Enigmatically Titled 'London Show' Is Immaculate
- By John Freedman
- Jul. 18 2013 00:00
- Last edited 16:10
Konstantin Raikin plays games with the title of his new "London Show" at the Satirikon Theater. "Show" is the way Russian writes and pronounces the last name of George Bernard Shaw, and London is where Shaw's most famous play, "Pygmalion," is set.
So, in Raikin's cleverly cryptic code, "London Show" is Moscow's "Pygmalion." And, believe me, Raikin's "Pygmalion" will stand proudly alongside anything London's West End might throw at us.
Irrepressible as he is, Raikin could not limit himself to staging this production with just one cast. His company is blessed with so many great actors and he himself burns with such an abundance of energy that he took that old advice to heart: Anything worth doing once is worth doing twice.
As such, "London Show" is performed alternately with two different casts playing most roles — and all of the leads. I had the extraordinary good fortune of seeing Yelizaveta Martinez Cardenas in the role of Eliza, Artyom Osipov performing Henry Higgins, and the extraordinarily ebullient Grigory Siyatvinda impersonating Eliza's father Alfred Doolittle.
Oh, my! What a cast!
Siyatvinda's Doolittle is a firestorm of comic business and cosmic timing. I don't think I have ever seen a performer find so many different ways to scratch an itch. And yet his performance of the dirty, drunken and greedy old man is anything but a one-trick pony. Siyatvinda's Doolittle is easily smart enough to outwit the learned Higgins and quick enough to stay one step ahead of him at all times.
Siyatvinda's scenes are full productions within this production, comic journeys with the full arc of any great work of theater art.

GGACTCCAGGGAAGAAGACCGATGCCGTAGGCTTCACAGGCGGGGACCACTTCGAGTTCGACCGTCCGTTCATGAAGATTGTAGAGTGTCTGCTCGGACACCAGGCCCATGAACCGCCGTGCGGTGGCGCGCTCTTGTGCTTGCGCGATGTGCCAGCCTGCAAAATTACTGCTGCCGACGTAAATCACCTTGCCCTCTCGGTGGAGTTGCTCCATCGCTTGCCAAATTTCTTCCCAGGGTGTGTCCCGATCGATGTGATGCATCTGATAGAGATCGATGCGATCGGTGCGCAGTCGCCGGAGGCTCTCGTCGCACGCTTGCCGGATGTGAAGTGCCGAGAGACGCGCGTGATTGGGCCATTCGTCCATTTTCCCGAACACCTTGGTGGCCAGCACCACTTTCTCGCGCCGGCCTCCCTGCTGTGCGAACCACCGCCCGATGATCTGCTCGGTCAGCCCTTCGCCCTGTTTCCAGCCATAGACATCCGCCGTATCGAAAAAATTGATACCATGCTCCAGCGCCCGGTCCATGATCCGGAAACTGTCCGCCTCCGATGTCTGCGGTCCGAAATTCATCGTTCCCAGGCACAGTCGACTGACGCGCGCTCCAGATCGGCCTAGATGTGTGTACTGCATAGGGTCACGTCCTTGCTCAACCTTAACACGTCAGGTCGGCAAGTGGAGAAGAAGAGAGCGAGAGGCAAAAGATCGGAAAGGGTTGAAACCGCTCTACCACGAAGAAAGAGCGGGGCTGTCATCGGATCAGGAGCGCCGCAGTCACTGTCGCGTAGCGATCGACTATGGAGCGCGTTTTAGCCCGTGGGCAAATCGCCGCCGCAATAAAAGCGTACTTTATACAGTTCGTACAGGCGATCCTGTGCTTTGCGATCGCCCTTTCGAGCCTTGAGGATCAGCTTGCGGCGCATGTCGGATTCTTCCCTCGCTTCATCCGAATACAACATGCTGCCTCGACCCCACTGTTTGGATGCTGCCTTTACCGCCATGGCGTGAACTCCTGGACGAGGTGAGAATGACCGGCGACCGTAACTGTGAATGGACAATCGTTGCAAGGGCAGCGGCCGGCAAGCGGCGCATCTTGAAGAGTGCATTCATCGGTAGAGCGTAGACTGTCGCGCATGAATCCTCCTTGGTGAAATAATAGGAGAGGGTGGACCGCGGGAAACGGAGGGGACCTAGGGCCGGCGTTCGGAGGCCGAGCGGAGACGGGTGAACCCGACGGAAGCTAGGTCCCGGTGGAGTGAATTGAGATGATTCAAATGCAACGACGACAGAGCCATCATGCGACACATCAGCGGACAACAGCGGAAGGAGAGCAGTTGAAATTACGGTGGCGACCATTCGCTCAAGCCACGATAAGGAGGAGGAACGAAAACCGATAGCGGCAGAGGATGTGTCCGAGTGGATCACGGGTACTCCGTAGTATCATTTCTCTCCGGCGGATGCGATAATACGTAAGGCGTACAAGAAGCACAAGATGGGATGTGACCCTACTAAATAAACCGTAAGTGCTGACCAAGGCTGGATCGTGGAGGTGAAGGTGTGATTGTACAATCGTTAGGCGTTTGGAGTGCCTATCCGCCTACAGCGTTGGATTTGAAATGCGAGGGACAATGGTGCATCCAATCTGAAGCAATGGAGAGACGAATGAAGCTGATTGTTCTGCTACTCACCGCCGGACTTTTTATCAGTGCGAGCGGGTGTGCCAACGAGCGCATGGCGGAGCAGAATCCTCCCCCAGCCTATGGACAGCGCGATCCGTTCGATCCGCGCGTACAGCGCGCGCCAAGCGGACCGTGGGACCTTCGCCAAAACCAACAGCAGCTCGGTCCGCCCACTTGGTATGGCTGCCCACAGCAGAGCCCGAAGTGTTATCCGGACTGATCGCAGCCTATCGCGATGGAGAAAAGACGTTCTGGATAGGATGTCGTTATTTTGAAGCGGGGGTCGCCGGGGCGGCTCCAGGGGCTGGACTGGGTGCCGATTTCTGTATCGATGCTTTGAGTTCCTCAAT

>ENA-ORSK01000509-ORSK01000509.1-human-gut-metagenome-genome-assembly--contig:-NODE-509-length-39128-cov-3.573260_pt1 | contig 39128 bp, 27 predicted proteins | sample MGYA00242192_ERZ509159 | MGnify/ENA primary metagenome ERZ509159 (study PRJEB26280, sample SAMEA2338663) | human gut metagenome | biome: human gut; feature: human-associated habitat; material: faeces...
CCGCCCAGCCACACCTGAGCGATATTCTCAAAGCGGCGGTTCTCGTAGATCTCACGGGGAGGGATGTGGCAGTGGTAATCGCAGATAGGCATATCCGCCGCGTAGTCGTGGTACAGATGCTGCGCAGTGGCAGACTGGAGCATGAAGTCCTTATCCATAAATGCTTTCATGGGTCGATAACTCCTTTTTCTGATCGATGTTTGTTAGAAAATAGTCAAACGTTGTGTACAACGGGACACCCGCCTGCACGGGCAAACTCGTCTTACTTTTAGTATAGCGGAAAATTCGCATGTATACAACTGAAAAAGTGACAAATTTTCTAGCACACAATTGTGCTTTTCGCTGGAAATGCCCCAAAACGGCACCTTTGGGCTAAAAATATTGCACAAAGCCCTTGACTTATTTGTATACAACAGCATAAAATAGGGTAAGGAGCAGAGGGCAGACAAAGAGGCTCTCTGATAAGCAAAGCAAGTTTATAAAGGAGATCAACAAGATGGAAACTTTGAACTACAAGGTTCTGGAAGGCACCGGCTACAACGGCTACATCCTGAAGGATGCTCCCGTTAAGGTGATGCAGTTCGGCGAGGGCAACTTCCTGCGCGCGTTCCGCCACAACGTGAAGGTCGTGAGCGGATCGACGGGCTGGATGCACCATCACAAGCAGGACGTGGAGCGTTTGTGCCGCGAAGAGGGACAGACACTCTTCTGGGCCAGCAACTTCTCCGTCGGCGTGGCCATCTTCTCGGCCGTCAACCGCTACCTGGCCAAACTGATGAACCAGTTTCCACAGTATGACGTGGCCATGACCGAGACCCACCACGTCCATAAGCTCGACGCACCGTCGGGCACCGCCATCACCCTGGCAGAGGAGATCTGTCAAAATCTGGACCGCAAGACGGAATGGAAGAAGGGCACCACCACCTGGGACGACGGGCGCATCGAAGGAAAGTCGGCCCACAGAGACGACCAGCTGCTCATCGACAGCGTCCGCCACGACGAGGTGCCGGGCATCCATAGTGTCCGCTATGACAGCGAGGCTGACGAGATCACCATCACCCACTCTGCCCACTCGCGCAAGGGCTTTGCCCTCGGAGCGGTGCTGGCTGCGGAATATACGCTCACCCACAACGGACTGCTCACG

Still, "Pygmalion" rides on the relationship between the lowly flower girl Eliza and Higgins, who, goaded by his friend Colonel Pickering (Sergei Bubnov), resolves to turn Eliza "into a lady."
Shaw himself was adamant that Higgins' actions were less than honorable and that Eliza was a strong-willed woman who would not surrender her independence for anything. That is the tack Raikin takes in his production, thus raising the question as to who is teaching whom in this duel of wits.
In fact, what Raikin staged is an exploration not of the teaching, but of the learning process. Who makes the most of the lessons offered them, Eliza or Higgins?
Osipov's Higgins can be characterized by any number of epithets — arrogant, unhinged, rude, self-centered, uncaring and unthinking. The picture, however, would not be complete without some counterweight. He is also intelligent, energetic and not entirely lacking in charm. It's an explosive combination, one that justifies Eliza's interest and even trust in him. It also explains why she is livid when he lets her down.
Martinez creates a rich, full-blooded and fetchingly ornery Eliza who, when bursting into song at an ambassador's ball, does a rock 'n' roll, guitar-slinging, Chuck Berry duckwalk that truly gets the party started. This Eliza, in fact, has everyone but Higgins eating out of her hand. The housekeeper Mrs. Pearce (Yelena Butenko-Raikina) takes her side; Higgins' mother (Agrippina Steklova) is enchanted; and the Higgins family friends Clara (Polina Shanina) and Freddy (Vladimir Nadein) are jaw-drop impressed with her style.
With many of the scenes played at the speed of light and with the volume metaphorically cranked to 11, Raikin paces things beautifully with a host of lighter segments played as if they were plucked from a silent film. Lights flicker to make the actors' movements have that jerky silent cinema feel, and spoken words are projected as texts on one of three screens at the back of the stage.
Continuing the connection to the silent film era, Raikin employs music drawn from the films of Charlie Chaplin. And in one scene Osipov's Higgins emerges from the darkness with a mustache, a hat and a waddle that can only refer to Chaplin.
But if you watch Osipov and Martinez carefully, you'll see the Chaplin influence is present at all times, albeit in more subtle ways.
Boris Valuyev fitted the stage with an attractive and changeable set that transforms swiftly from the ceiling-high bookshelves of Higgins' study, to the pastel-draped windows of his mother's home, to the screens that back up the silent scenes.
Watching Martinez, Osipov and Siyatvinda at work in "London Show" is a little like watching a newly buffed locomotive race down the track. All the myriad parts are in furious motion, but every one, even the smallest detail, works in perfect precision with all the rest.
"London Show" plays July 26 and 31 at 7 p.m. at the Satirikon Theater, located at 8 Sheremetyevskaya Ulitsa. Metro Marina Roshcha. Tel. 495-689-7844. satirikon.ru. Running time: 2 hours, 55 minutes.